Watching the Senate Armed Services Committee hearings on repealing Don't Ask, Don't Tell, I couldn't help feeling relief John McCain was soundly beaten for president in 2008.
I always believed the man was out of his depth and a raging conservative, despite his support of political campaign contribution reform. However, his stubborn and at times inane clinging to policies most Americans now regard as foolhardy encourages me to believe that, in spite of recent Democratic Party losses, the Republicans will fall short of regaining control any time soon.
One by one the Republicans on the committee, Jeff Sessions (R-Ala), Saxby Chambliss (R-Ga) and Roger Wicker (R-Miss), all right-wing southerners, joined McCain (R-Ariz), who cited as support of his views a statement opposing repeal signed by over 1100 retired general and flag officers. The fact that the current chairman of the Joint Chiefs, Admiral Mike Mullen, was sitting in front of them indicating his personal preference for tossing out the law meant nothing at all. In fact they accused Mullen of following orders when he said, "I cannot escape being troubled by the fact that we have in place a policy which forces young men and women to lie about who they are in order to defend their fellow citizens." They were convinced Mullen was forced to say what he had because he was bound to Barack Obama as his commander in chief.
However, Mullen specifically said he was giving his own opinion, which Committee Chairman Carl Levin (D-Mich) reminded one and all at the hearing's close, a testament he took to be true as the admiral was bound by the oath he'd sworn at the outset. That Mullen further stated he'd served with gays and lesbians since 1968 didn't move the intransigent stick-in-the-mud Republican dogma.
Ironically, it was a Republican, moderate Susan Collins of Maine, who made the greatest case against her own party. She asked Mullen pointedly whether in discussions with his NATO allies, whose forces joined ours in the Middle East and whose military allowed gays to serve openly, if they'd advised him of any problems. He replied he'd been told it was not an issue at all.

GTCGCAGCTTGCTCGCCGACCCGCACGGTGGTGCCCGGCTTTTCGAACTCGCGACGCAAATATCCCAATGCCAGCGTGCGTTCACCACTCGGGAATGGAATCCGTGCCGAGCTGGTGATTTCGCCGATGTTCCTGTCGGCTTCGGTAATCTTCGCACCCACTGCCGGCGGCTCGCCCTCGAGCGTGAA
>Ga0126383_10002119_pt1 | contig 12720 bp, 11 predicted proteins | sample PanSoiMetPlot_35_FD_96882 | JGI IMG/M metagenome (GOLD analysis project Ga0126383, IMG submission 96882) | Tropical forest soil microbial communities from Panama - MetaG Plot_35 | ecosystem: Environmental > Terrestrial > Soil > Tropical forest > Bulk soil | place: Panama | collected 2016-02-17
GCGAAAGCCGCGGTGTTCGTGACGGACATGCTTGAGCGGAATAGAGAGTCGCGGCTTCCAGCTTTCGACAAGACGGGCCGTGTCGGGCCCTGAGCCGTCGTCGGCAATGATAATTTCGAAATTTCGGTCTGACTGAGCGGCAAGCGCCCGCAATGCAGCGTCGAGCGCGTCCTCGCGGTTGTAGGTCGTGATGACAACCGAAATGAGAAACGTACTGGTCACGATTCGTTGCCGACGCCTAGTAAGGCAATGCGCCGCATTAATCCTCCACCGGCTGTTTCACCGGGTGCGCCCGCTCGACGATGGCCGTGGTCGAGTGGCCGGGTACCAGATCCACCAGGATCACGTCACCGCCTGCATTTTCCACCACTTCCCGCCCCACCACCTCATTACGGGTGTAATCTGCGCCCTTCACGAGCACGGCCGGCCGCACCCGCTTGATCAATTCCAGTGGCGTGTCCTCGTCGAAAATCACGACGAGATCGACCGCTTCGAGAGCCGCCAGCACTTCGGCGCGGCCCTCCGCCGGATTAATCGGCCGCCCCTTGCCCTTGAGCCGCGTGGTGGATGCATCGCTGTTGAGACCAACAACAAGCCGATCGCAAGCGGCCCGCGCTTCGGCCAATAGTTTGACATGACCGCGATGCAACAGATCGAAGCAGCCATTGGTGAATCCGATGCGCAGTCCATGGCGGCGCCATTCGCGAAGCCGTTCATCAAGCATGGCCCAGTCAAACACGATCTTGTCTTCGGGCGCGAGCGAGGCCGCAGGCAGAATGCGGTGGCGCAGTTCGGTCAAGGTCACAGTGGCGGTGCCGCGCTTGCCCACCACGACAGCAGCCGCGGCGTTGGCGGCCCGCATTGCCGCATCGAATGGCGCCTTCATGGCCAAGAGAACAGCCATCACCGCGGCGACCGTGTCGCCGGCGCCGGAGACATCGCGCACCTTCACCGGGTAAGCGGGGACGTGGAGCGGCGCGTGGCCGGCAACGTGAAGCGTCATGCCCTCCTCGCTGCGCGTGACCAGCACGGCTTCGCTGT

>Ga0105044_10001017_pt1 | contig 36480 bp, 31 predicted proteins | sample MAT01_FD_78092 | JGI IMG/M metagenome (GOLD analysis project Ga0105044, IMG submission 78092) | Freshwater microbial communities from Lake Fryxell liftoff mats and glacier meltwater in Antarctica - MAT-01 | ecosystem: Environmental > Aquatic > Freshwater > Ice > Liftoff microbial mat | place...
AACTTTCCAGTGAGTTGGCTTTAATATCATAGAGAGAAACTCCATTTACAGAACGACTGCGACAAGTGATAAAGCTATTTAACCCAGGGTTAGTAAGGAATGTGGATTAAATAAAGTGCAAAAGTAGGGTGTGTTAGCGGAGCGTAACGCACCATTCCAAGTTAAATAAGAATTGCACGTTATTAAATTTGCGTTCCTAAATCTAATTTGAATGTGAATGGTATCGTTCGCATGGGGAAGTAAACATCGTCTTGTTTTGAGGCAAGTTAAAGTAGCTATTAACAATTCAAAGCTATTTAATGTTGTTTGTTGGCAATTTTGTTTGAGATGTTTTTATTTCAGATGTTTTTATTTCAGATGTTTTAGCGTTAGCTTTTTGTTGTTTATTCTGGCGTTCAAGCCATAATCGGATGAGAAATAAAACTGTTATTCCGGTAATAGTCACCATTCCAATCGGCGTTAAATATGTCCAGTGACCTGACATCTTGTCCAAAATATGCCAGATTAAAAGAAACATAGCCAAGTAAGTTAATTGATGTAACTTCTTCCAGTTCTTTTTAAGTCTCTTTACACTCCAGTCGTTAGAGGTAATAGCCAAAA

To Senator Jack Reed (D-RI), Mullen further said that such integration of foreign militaries had likewise not in any great way affected Americans who had to serve alongside their gay comrades from other nations. Mullen also stated, in response to Senator Claire McCaskill (D-Mo), that there'd been no broad indication of any objection to changing the law by those in our current military.
McCaskill then brought up an interesting point related to the yearlong study Defense Secretary Robert Gates and Mullen proposed to examine the long-range impact on gay integration in the military. She repeated the statement that Mullen had no personal problem, that foreign militaries with gay integration had no problems and that it was well known and acknowledged that gays currently served in the American military. She then added the irony that under the present law Gates and Mullen would not be able to receive personal input from American gay servicemen and women without jeopardizing their careers. Mullen admitted this was a hard one to deal with, but that he and Gates would look for a way around it, and, as a start, would be talking with those who'd been separated because they were gay.
And how intriguing to see Joe Lieberman (I-Conn) return, at least on this issue, to the party that gifted him with its vice presidential nomination in 2000. In spite of the fact that Lieberman supported McCain in 2008 and generally shares his conservative stance about Iraq and Afghanistan, he took umbrage at the notion that gays in the military presented a danger. He said, "it just seems to me you ought to judge a member of our military by how they perform in the military and not by their sexual orientation." He added that people in a tank would be more concerned with the courage of their partner and the fact they were prepared to risk their lives in the defense of their country.
McCain and his party colleagues nonetheless stayed true to form with the exception of Collins and reiterated every chance they got the bigoted expression of support signed by former military leaders. The fact that these retired folks represented a different generation and were out of touch didn't seem to faze them. This notion was best brought out by interim Senator Roland Burris (D-Ill), who likened the current debate to the controversy when Harry Truman integrated the services sixty years ago.
All the comments from McCain et al about how military readiness and performance would be affected by being forced to work alongside gay people had been previously stated back in the forties with respect to whites working and sleeping closely to blacks against whom they'd long discriminated. David Gergen told CNN's Anderson Cooper that, while he opposed McCain's position, he felt it to be sincere. To me, Gergen was soft soaping McCain's hostile rigidity.
It's outrageous a man like Senator McCain, recently publicized as being at odds with his wife and daughter regarding gay marriage, can function at such a high level in politics, exhibiting none of the maverick sensibility that appealed to so many during his candidacy in 2000. But perhaps that was a sham, designed to distinguish himself from George Bush the younger. It's more likely that what we saw on C-SPAN and repeated on YouTube, NBC, CBS, ABC, MSNBC and Fox News throughout the day and talked about on Facebook and Twitter was the real John McCain. We better hope he stays on the sidelines of power in our nation.
Michael Russnow's website is www.ramproductionsinternational.com